Some figures you have to see a few times before you decide to add them to your collection - others you know will be yours the instant you see them.
Hubcap never liked the way Brimstone
pushed other robots around, and he never made any effort to hide his disapproval. The two robots have clashed more times than either of them can count. Now their rivalry has moved to the urban drag strips of Earth. Brimstone may consider himself king of the road, but Hubcap won't give up until the so-called king is just another wreck.
Hubcap, like many Transformers these days, is a reference to an older toy, though in his case, at least, it's just the name and colors, not the personality. And even then, it's the colors of a G2 repaint, not G1 - you don't see that too often!
G1 Hubcap was a retool of Cliffjumper painted yellow (which means he's pretty hard to tell apart from Bumblebee), but his Generation 2 version was metallic red. Since this new Hubcap's outer shell is mostly red, he's a G2 ref. The biggest defining feature of the old Hubcap was his orange face, and that's a feature this one displays, as well. The color is where the parallels end, however.
Though he's part of the movieverse, Hubcap doesn't
have one of those needlessly pointy designs. His limbs have lots of detail, and the suggestion of multiple layers of technology stacked one above another, but the sculpt never goes overboard. He'd fit in easily with the Classics, Universe and Generations toylines, because he doesn't have weird bird-legs or sharp claws, just normal hands and feet. Even his kibble is spread around nicely: the car's grill takes up the lion's share of his chest, the front wheels are on his shoulders, and the rest of the vehicle bunches up on the back of his legs. He's got a good design and a good sculpt, and so far the mold isn't being reused for any other character - now that's unusual these days!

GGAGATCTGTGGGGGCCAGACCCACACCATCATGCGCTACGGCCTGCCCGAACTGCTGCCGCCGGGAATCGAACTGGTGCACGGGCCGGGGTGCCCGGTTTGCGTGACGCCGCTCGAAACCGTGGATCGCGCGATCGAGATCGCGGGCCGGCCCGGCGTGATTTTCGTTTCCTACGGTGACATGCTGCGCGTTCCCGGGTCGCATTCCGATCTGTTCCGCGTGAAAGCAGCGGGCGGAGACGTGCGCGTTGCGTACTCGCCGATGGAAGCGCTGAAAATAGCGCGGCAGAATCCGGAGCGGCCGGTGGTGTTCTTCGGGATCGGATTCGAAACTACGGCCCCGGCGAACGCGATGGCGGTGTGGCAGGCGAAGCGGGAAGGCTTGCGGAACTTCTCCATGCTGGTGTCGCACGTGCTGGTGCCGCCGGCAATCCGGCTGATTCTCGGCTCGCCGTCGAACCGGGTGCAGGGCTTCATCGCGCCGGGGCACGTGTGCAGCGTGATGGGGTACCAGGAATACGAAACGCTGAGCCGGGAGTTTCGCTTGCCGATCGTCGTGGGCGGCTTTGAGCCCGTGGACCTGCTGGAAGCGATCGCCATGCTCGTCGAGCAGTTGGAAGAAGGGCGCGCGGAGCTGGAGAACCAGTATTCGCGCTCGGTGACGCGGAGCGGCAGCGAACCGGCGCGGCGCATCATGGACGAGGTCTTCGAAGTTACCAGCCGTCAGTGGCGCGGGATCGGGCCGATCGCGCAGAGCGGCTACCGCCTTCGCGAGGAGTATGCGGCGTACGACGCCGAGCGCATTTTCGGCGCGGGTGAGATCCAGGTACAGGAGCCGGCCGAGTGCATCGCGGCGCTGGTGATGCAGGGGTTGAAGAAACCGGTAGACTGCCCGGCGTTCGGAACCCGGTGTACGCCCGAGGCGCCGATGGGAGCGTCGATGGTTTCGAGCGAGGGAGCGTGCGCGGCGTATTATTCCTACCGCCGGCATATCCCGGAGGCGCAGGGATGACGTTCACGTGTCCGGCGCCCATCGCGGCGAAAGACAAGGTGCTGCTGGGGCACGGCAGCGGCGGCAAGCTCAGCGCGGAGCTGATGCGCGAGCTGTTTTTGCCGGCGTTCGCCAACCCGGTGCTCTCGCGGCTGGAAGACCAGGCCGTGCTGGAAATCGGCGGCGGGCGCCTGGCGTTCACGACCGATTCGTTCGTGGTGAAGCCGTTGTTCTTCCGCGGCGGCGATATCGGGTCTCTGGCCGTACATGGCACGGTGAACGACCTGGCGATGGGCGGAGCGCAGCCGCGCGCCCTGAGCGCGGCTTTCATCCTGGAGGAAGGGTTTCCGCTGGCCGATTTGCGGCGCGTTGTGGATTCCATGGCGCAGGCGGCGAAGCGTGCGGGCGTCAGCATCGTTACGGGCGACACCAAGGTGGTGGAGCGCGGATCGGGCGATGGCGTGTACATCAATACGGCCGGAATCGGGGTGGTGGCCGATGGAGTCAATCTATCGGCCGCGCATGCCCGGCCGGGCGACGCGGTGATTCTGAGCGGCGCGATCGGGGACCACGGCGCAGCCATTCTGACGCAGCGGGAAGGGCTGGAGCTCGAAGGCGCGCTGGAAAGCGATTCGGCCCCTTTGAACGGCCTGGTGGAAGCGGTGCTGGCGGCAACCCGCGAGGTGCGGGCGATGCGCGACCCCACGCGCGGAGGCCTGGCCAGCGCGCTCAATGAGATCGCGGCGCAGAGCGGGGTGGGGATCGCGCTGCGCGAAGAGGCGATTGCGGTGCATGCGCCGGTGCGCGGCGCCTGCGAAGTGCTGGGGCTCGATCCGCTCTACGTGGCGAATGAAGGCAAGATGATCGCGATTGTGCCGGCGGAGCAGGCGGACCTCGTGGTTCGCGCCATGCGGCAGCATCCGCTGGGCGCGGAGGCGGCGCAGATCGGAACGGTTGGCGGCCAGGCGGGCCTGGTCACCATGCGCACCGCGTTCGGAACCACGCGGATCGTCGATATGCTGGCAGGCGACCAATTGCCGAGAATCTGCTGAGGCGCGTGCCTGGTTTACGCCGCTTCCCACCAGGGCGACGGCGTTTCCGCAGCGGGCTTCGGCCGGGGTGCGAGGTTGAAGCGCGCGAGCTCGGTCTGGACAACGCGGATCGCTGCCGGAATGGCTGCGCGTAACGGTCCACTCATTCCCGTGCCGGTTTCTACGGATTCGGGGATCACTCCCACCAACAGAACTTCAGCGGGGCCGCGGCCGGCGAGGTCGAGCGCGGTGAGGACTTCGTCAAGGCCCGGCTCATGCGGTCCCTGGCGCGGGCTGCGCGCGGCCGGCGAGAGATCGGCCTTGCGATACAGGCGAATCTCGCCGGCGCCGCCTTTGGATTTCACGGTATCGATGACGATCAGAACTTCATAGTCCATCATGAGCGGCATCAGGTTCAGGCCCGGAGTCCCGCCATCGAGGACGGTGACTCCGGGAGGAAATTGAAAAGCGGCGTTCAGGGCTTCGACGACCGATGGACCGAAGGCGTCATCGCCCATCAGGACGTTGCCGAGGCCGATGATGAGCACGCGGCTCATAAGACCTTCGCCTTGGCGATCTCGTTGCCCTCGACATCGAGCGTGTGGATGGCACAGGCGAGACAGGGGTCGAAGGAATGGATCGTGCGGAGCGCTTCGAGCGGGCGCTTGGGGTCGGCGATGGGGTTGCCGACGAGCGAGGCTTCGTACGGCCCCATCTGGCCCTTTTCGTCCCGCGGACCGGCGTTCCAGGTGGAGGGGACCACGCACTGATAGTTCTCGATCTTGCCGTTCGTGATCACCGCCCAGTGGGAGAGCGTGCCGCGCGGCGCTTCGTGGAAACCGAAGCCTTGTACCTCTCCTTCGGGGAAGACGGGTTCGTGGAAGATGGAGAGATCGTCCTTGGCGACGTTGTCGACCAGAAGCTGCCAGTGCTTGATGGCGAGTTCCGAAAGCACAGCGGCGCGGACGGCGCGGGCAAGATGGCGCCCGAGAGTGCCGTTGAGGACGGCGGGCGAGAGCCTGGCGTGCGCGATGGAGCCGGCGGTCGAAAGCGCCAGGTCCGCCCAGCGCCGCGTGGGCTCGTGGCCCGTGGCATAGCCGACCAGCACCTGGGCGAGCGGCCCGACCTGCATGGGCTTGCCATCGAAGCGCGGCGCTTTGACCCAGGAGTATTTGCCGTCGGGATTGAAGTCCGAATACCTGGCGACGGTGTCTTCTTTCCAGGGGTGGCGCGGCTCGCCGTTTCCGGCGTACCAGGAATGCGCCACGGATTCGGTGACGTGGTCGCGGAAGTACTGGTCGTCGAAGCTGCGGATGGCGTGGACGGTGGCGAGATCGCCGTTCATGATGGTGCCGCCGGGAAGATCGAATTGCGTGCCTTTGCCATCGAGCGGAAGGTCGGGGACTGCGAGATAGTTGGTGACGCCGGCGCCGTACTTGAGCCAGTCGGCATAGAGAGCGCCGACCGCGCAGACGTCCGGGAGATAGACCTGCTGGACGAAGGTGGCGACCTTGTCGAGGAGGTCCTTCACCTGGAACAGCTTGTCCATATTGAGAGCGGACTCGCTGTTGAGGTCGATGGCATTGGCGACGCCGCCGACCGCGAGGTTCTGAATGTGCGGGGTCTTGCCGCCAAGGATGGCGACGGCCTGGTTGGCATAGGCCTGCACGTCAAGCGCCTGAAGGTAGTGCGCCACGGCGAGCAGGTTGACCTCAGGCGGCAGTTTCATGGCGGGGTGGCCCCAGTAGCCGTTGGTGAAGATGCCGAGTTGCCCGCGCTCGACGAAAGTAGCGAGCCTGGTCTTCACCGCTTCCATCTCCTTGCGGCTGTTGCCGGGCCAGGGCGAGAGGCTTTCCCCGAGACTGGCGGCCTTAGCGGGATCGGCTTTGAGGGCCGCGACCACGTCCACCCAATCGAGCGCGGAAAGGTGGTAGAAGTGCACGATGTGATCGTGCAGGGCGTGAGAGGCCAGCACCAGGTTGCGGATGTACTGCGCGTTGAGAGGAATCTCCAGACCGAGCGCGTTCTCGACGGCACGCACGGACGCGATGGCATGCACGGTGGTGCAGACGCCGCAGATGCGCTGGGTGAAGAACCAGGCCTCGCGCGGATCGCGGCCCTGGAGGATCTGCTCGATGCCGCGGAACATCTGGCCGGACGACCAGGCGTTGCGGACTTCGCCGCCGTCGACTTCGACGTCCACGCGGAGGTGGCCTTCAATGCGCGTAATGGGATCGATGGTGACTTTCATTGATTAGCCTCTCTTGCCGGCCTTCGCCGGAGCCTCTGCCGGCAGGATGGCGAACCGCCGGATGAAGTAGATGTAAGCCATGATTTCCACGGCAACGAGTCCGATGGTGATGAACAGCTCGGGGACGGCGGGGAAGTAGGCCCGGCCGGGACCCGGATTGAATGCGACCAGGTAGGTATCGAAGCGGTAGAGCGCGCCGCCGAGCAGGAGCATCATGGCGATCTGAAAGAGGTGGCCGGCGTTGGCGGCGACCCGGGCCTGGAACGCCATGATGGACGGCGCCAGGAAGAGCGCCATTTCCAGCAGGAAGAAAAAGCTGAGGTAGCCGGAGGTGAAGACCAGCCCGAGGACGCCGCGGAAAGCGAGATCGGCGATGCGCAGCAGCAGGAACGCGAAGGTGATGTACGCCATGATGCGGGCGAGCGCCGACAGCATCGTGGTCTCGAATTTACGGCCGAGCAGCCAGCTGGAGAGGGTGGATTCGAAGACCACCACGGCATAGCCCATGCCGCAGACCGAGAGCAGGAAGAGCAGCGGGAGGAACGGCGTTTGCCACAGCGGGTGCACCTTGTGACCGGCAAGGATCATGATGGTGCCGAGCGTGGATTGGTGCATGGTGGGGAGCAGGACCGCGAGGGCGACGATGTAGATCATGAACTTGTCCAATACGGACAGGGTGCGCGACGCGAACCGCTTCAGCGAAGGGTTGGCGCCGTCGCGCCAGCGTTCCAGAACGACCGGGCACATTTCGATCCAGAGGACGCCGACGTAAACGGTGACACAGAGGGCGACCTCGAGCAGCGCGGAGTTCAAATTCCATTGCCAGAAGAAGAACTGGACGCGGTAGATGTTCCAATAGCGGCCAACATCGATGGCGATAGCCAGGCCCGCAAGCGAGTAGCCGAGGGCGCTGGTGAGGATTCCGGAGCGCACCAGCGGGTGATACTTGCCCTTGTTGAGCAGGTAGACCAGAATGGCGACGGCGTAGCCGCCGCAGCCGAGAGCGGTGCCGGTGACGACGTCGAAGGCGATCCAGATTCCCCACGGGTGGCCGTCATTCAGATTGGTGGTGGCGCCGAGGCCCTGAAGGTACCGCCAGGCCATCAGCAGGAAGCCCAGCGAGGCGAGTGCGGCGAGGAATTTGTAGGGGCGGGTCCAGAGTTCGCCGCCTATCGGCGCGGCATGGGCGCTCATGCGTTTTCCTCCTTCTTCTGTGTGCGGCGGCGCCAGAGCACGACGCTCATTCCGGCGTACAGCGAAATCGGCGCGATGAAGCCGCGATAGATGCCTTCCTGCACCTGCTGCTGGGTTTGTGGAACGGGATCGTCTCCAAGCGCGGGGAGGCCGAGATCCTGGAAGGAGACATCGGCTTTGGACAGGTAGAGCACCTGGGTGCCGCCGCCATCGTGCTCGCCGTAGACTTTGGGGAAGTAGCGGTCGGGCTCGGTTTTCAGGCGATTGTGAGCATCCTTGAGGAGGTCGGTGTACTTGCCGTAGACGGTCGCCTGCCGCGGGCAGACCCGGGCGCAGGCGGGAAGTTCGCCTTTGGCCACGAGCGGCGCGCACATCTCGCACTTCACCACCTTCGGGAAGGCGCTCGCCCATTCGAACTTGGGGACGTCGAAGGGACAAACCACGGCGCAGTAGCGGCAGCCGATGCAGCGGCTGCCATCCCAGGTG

Hubcap has lots of useful
joints, moving at the neck, shoulders, elbows, hips, thighs, knees and ankles: that's 17 points of articulation on a 4⅜" tall figure, which is pretty good. Plus, all the joints except the neck are actually used to convert him between modes, so they serve double duty.
Like Brimstone, Hubcap is based on a vehicle seen at Mikaela's garage: while the Decepticon was inspired
by a bike inside the shop, Hubcap homages the hot rod seen outside as she pulled up. Even before we knew his name, this altmode was an attention-grabber when it was revealed at Toy Fair last year. Most of the TFs we get are meant to look like modern machines, but this is something you would have seen in the '40s or '50s - sure, he'd stick out anywhere but a classic car show, but it's still pretty cool.
The car is 4" long, 2⅞" wide and just about
1½" tall, and all four wheels roll. Surely some gearhead out there can identify what vehicle (or vehicles) the design is supposed to represent, but for the rest of us, knowing it's a hot rod is enough. The front grill is angular, and has small round headlights mounted on the sides. Customized exhaust pipes poke out the sides of the engine before running down behind the fender and below the running board. There's a gas cap on the back, and a sculpted edge for what is either a trunk or a rumble seat.
Surprisingly, Hubcap is mostly
red in this mode - sure, there's silver detailing, and all the windows are black, but the body of the car is just a solid red-orange, with a black Autobot insignia in place of a hood ornament. You often see hot rods with fancy paintjobs, like multi-color fades or detailed flame patterns, but none of that is here. It's fine, it allows the kibble on the robot mode to look like it all belongs there, rather than being a rainbow of colors.
Brimstone was a pretty good TF, but his rival Hubcap is excellent. Very fun robot, unusual altmode, and a conversion process you'll get the hang of easily. The only downside is the price, because you shouldn't have to pay $8 for a Scout-class figure. Still, if you can find a sale, Hubcap is a worthwhile new creation.